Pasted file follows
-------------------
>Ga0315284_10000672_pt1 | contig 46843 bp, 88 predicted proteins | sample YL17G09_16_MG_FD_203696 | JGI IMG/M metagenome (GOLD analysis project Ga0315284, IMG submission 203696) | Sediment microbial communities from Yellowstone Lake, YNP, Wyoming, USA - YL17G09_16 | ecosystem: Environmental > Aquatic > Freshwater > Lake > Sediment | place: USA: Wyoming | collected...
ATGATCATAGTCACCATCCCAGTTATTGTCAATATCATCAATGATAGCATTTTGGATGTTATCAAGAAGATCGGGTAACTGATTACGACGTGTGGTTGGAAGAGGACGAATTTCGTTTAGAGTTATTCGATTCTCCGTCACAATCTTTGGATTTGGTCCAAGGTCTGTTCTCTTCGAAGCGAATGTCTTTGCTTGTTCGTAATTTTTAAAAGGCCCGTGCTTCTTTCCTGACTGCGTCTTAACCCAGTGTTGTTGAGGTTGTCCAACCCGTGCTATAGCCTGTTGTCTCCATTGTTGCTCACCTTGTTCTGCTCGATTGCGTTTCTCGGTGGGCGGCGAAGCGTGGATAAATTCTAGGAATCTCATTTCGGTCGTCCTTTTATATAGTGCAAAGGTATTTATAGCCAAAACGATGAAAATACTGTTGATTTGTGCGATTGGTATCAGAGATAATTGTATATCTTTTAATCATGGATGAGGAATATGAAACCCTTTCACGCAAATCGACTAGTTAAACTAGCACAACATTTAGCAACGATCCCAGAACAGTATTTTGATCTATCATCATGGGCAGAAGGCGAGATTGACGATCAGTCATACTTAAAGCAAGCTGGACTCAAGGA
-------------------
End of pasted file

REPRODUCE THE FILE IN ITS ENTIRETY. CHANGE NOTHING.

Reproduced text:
>Ga0315284_10000672_pt1 | contig 46843 bp, 88 predicted proteins | sample YL17G09_16_MG_FD_203696 | JGI IMG/M metagenome (GOLD analysis project Ga0315284, IMG submission 203696) | Sediment microbial communities from Yellowstone Lake, YNP, Wyoming, USA - YL17G09_16 | ecosystem: Environmental > Aquatic > Freshwater > Lake > Sediment | place: USA: Wyoming | collected...
ATGATCATAGTCACCATCCCAGTTATTGTCAATATCATCAATGATAGCATTTTGGATGTTATCAAGAAGATCGGGTAACTGATTACGACGTGTGGTTGGAAGAGGACGAATTTCGTTTAGAGTTATTCGATTCTCCGTCACAATCTTTGGATTTGGTCCAAGGTCTGTTCTCTTCGAAGCGAATGTCTTTGCTTGTTCGTAATTTTTAAAAGGCCCGTGCTTCTTTCCTGACTGCGTCTTAACCCAGTGTTGTTGAGGTTGTCCAACCCGTGCTATAGCCTGTTGTCTCCATTGTTGCTCACCTTGTTCTGCTCGATTGCGTTTCTCGGTGGGCGGCGAAGCGTGGATAAATTCTAGGAATCTCATTTCGGTCGTCCTTTTATATAGTGCAAAGGTATTTATAGCCAAAACGATGAAAATACTGTTGATTTGTGCGATTGGTATCAGAGATAATTGTATATCTTTTAATCATGGATGAGGAATATGAAACCCTTTCACGCAAATCGACTAGTTAAACTAGCACAACATTTAGCAACGATCCCAGAACAGTATTTTGATCTATCATCATGGGCAGAAGGCGAGATTGACGATCAGTCATACTTAAAGCAAGCTGGACTCAAGGA